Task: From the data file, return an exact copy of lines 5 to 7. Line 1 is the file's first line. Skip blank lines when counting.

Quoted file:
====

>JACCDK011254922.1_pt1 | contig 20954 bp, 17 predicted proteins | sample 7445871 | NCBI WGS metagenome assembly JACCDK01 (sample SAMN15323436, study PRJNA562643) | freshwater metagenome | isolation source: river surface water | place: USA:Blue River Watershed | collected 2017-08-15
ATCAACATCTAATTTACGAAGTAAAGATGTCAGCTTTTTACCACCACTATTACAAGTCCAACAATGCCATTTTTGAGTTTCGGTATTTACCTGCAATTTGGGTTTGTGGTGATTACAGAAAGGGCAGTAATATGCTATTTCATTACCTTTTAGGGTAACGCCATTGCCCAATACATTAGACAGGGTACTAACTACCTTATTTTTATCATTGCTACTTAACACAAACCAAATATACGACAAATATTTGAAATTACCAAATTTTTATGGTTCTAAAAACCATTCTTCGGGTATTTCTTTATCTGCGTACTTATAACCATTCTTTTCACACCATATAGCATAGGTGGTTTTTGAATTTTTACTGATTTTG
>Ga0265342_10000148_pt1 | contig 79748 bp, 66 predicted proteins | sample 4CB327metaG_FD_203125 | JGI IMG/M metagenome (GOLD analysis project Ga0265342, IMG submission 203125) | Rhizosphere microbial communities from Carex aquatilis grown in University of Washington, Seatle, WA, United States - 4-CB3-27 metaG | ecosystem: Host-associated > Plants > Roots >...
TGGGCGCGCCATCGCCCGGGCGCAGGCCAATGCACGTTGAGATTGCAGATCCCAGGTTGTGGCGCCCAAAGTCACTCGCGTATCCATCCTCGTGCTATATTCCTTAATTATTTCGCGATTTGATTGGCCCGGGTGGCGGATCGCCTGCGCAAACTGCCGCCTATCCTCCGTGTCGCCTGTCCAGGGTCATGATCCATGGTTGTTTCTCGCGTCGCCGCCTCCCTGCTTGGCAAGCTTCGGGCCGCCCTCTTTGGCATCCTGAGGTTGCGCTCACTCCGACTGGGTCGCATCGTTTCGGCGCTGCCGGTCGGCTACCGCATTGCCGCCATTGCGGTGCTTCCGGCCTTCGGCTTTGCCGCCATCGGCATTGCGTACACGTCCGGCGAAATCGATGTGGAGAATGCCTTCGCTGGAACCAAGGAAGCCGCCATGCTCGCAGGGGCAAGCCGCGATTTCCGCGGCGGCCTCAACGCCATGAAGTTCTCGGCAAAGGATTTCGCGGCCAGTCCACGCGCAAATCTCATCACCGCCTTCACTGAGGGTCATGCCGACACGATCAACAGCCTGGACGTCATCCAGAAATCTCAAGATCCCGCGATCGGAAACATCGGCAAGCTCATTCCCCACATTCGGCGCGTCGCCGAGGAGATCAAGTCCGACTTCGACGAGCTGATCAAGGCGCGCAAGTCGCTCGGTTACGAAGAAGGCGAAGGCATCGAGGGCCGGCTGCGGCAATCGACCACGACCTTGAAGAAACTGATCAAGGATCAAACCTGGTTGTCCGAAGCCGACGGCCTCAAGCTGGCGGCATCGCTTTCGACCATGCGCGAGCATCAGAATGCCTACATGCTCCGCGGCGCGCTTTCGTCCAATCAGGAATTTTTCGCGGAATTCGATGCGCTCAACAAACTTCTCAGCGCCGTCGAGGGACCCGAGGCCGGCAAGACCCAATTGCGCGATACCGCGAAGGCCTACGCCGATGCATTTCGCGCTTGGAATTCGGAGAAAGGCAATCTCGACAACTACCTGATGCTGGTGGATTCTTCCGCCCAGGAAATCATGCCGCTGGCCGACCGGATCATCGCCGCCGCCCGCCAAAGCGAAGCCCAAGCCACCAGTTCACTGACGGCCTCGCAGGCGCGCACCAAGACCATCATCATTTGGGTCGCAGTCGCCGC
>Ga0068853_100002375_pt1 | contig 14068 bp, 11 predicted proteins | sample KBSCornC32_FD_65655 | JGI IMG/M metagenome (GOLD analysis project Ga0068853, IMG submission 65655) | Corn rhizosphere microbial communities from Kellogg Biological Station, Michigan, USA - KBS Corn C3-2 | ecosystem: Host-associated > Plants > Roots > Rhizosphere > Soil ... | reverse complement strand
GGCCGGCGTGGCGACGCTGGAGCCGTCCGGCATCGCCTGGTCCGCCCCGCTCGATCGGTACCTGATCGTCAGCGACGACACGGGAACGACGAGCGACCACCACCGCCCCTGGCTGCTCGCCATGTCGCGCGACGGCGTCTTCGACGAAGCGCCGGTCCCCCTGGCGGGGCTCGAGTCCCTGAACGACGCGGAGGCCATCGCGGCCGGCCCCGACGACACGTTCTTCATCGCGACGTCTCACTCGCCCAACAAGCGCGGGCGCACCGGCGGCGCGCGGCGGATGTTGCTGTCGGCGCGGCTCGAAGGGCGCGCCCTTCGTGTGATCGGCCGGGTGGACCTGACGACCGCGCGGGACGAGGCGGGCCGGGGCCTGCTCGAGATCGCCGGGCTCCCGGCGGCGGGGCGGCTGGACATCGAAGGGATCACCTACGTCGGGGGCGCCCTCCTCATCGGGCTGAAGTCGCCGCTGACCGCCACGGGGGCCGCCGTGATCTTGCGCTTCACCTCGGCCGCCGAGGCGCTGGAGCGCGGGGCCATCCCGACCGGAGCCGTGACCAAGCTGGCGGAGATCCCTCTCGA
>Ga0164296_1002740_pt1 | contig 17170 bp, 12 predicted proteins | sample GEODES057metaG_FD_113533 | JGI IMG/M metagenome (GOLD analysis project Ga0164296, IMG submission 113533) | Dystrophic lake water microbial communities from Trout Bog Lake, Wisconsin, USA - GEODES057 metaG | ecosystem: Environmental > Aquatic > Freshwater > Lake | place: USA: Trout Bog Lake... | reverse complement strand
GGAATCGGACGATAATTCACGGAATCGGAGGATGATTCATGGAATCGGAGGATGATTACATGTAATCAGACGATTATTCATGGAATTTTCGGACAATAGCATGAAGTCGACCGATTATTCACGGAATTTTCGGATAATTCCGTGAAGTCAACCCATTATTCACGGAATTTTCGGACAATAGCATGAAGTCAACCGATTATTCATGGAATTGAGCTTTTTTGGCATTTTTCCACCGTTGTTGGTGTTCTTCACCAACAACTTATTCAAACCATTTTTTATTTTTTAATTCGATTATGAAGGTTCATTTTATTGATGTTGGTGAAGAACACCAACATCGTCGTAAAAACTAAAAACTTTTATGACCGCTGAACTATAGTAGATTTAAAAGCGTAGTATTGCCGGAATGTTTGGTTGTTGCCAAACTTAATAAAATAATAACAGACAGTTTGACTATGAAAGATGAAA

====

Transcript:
>Ga0068853_100002375_pt1 | contig 14068 bp, 11 predicted proteins | sample KBSCornC32_FD_65655 | JGI IMG/M metagenome (GOLD analysis project Ga0068853, IMG submission 65655) | Corn rhizosphere microbial communities from Kellogg Biological Station, Michigan, USA - KBS Corn C3-2 | ecosystem: Host-associated > Plants > Roots > Rhizosphere > Soil ... | reverse complement strand
GGCCGGCGTGGCGACGCTGGAGCCGTCCGGCATCGCCTGGTCCGCCCCGCTCGATCGGTACCTGATCGTCAGCGACGACACGGGAACGACGAGCGACCACCACCGCCCCTGGCTGCTCGCCATGTCGCGCGACGGCGTCTTCGACGAAGCGCCGGTCCCCCTGGCGGGGCTCGAGTCCCTGAACGACGCGGAGGCCATCGCGGCCGGCCCCGACGACACGTTCTTCATCGCGACGTCTCACTCGCCCAACAAGCGCGGGCGCACCGGCGGCGCGCGGCGGATGTTGCTGTCGGCGCGGCTCGAAGGGCGCGCCCTTCGTGTGATCGGCCGGGTGGACCTGACGACCGCGCGGGACGAGGCGGGCCGGGGCCTGCTCGAGATCGCCGGGCTCCCGGCGGCGGGGCGGCTGGACATCGAAGGGATCACCTACGTCGGGGGCGCCCTCCTCATCGGGCTGAAGTCGCCGCTGACCGCCACGGGGGCCGCCGTGATCTTGCGCTTCACCTCGGCCGCCGAGGCGCTGGAGCGCGGGGCCATCCCGACCGGAGCCGTGACCAAGCTGGCGGAGATCCCTCTCGA
>Ga0164296_1002740_pt1 | contig 17170 bp, 12 predicted proteins | sample GEODES057metaG_FD_113533 | JGI IMG/M metagenome (GOLD analysis project Ga0164296, IMG submission 113533) | Dystrophic lake water microbial communities from Trout Bog Lake, Wisconsin, USA - GEODES057 metaG | ecosystem: Environmental > Aquatic > Freshwater > Lake | place: USA: Trout Bog Lake... | reverse complement strand